What are Basic or Cationic DYES?
A basic dye is a cationic dye distinguished by its formability for acidic types of acrylic fibre and tannin-mordant cotton, reflecting the former importance of this class of dye in cotton dyeing, for which reactive dyes, direct dyes, vat dyes, and sulphur dyes are now used. When basic dyes are dissolved in water, they form colored cations with characteristically high durability strength and brilliance. These dyes are referred to as cationic dyes.
Perkin’s Mauve, the first synthetic dye, belongs to the basic or cationic dye class. Magenta and Malachite Green are two other early synthetic dyes. The dyes are called basic because they are made from organic bases. They are also known as cationic dyes because they ionise in water and produce colored cations. There are different kinds of dyes that are used as per the requirement of the product such as solvent dyes, organic dyes, acid dyes, synthetic dyes and basic dyes. Let’s read more about this.
What are Cationic Dyes?
For PAN fibres, cationic dyes that are used are of two types – localised dyes (aka pendant dyes) in which the positive charge is localised on one atom (e.g. N) as exemplified by C.I. Basic Orange 30:1 and C.I. Basic Blue 22, and delocalised dyes in which the positive charge is delocalised over the entire dye molecules as exemplified by C.I. Basic Yellow 28 and C.I. Basic Blue 41.
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Manufacture of Basic Dyes
- Auromine O: An essential basic yellow, this is highly valued for the exceptionally pure tints it produces. It is produced by heating to 175°C a mixture of 4,4′-dimethylamino diphenyl methane, sulphur, ammonium chloride, and sodium chloride (acting as diluents) in the presence of gaseous ammonia. The resulting Auromine base is converted into its hydrochloride, Auromine O.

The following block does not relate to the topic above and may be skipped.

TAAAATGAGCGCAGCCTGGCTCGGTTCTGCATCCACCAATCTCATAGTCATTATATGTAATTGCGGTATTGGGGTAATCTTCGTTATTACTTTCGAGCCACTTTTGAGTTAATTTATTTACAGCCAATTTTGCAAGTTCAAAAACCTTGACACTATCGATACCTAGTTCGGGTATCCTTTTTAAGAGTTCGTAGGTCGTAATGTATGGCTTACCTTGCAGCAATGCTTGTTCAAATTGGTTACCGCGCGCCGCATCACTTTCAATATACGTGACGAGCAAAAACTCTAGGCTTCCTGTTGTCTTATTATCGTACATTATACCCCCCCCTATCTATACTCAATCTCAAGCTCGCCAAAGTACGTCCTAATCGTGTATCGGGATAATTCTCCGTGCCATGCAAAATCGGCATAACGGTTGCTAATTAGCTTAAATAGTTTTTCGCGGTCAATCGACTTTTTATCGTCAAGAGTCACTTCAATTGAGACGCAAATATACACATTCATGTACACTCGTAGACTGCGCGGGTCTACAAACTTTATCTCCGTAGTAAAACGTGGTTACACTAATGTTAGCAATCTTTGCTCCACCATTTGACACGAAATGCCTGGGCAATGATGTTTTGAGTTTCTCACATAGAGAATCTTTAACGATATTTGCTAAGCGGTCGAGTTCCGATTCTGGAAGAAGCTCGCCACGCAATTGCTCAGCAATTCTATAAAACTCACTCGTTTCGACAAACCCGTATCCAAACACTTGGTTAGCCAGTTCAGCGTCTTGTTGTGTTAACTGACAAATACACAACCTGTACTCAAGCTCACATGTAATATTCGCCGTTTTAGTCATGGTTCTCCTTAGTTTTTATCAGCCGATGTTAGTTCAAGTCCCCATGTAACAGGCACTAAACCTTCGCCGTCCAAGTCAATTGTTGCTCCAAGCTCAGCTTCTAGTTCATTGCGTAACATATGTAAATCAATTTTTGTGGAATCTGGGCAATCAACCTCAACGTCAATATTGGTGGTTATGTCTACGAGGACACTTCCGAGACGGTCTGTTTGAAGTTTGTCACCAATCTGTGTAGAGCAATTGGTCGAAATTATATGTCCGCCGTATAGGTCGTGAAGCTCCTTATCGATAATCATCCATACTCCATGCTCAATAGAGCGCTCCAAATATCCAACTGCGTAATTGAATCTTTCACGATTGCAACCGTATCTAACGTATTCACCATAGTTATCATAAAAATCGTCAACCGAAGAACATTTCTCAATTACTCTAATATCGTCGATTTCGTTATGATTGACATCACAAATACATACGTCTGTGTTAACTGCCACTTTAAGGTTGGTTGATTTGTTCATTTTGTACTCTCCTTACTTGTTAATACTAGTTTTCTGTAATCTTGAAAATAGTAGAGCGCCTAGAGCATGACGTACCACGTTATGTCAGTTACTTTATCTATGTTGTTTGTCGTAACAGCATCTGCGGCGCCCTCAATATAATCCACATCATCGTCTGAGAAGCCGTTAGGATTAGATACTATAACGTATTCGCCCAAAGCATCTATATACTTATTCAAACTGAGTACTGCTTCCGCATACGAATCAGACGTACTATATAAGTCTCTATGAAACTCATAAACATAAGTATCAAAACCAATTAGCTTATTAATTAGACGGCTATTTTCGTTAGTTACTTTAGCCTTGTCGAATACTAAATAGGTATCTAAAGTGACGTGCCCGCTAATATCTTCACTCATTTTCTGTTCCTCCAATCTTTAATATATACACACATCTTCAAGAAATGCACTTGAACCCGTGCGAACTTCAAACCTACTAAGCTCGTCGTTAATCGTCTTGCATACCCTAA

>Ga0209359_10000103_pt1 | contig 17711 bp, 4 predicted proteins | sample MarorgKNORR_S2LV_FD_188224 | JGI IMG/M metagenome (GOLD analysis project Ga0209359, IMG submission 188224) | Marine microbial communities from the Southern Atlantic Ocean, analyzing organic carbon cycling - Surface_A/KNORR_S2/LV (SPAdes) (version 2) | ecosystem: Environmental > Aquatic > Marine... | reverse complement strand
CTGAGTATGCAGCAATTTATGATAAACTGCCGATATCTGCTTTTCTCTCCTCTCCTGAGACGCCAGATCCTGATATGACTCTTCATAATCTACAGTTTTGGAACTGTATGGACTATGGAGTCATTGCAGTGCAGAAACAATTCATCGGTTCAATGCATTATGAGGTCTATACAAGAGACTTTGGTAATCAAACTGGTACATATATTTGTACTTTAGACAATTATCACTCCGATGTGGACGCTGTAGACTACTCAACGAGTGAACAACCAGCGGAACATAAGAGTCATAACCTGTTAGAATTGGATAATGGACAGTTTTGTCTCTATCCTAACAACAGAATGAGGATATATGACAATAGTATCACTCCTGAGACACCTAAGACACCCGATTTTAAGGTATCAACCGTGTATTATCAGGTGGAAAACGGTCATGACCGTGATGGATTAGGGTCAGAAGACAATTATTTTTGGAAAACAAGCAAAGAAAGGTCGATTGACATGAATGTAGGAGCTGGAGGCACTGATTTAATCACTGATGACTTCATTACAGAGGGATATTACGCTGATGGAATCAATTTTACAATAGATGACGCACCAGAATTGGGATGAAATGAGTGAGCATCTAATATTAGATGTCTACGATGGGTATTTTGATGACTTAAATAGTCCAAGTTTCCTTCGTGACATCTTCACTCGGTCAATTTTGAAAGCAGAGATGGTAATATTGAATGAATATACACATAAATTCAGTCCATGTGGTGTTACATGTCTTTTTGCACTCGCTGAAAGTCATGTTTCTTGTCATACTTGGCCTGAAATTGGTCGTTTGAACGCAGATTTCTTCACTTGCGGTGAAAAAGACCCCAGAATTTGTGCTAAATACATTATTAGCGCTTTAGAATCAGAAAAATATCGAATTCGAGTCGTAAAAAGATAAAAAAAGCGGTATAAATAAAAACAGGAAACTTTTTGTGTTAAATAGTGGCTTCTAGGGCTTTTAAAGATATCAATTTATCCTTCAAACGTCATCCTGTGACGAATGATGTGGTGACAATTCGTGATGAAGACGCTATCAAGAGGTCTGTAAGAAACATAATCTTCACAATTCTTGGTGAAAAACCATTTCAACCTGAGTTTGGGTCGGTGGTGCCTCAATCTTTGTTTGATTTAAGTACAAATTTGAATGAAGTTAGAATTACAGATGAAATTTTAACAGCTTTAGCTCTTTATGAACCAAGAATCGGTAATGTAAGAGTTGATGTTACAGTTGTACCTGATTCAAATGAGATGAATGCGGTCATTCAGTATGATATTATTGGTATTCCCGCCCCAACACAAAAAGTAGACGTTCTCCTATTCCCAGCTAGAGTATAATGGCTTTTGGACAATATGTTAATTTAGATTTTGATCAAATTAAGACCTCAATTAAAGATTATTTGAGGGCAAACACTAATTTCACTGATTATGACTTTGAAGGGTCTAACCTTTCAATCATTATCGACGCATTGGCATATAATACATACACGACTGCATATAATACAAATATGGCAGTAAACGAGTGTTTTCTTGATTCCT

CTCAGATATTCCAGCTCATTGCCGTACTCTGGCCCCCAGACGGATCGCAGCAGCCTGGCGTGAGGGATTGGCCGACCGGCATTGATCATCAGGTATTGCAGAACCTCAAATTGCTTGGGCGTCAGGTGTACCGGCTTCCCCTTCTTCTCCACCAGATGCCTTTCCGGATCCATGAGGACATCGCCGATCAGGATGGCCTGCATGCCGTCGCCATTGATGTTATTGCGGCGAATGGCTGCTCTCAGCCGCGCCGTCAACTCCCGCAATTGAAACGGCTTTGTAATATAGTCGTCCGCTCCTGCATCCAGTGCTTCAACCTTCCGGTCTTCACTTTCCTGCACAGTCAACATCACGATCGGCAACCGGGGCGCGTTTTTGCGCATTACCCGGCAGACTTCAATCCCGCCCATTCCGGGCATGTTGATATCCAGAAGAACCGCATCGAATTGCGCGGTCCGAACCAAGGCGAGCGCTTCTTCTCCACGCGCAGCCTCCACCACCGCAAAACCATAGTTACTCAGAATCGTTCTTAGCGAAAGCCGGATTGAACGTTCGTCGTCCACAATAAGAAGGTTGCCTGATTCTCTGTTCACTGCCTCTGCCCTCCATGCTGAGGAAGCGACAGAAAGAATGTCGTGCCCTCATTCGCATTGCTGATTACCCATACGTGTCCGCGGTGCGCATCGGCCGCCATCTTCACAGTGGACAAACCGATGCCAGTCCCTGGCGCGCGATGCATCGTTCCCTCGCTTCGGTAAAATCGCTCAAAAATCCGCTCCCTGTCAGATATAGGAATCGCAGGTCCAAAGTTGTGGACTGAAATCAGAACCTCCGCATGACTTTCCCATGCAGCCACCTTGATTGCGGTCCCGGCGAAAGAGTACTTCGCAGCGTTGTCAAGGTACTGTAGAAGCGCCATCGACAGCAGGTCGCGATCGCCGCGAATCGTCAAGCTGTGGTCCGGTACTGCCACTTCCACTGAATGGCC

- Malachite Green: It is made by combining two molecules of dimethylaniline with one molecule of benzaldehyde. The resulting leuco base is then oxidised with oxidising agents with high electrochemical potential, such as lead dioxide, to yield the dye salt with acid.
- Methylene Blue: It is produced by oxidising an equimolar mixture of dimethylaniline, p-amino-dimethyl aniline, and sodium thiosulphate with sodium dichromate and hydrochloric acid in the presence of zinc chloride. This is done to get the final dye as zinc chloride double salt.
- New Magenta: In an enamelled vessel, 1 kg of anhydrous formaldehyde, 5 kg of toluidine hydrochloride, and 1 kg of o-toluidine are heated for 2-3 hours at 170°C with 1.2 kg of o-nitrotoluine and 100 grams of iron fillings. The unreacted o-toluidine and o-nitrotoluene are removed through steam distillation, the residue is hot-filtered, and the New Fuscsin is salted out.
Features if Basic Dyes
Here are some of the vital characteristics of basic dyes:
- Ionic nature: By nature, these dyes are cationic.
- Shade range: These dyes have an infinite colour range, high tinctorial strength, brightness, and many colours have fluorescent properties.
- Solubility: These dyes are very soluble in water in the presence of glacial acetic acid.
- Levelling properties: Since these dyes have a high strike rate, levelling is inferior.
- Exhaustion: Cationic dyes exhaust at varying rates; K values are used to define the cationic dyes’ exhaustion characteristics. K=1 represents the quickest exhaustion, while K=5 represents the slowest. As a result, dyes with equivalent K values must be used when creating the combination shades.
- Affinity: These dyes have a high affinity for wool, silk, and cationic dye-able acrylic, but no affinity for cellulosic. To dye cellulosic with basic dyes, the material must first be mordant.
- Fastness Properties: The light fastness ranges from poor to moderate, but the wet fastness is excellent of these basic dyes.
Given below are some of the other functions:
- Can be applied to anionic substrates in areas where electrostatic attractions form
- Relatively economical in usage
- Functions as potent coloring agents
- Can provide a variety of shades with high tinctorial strength and varied brightness.
- Can be used on silk, wool, cotton, and modified acrylic fibres
- Also used in coloration of paper
- They function as cationic soluble salts of coloured bases.
- In the presence of glacial acetic acid, it offers high solubility in water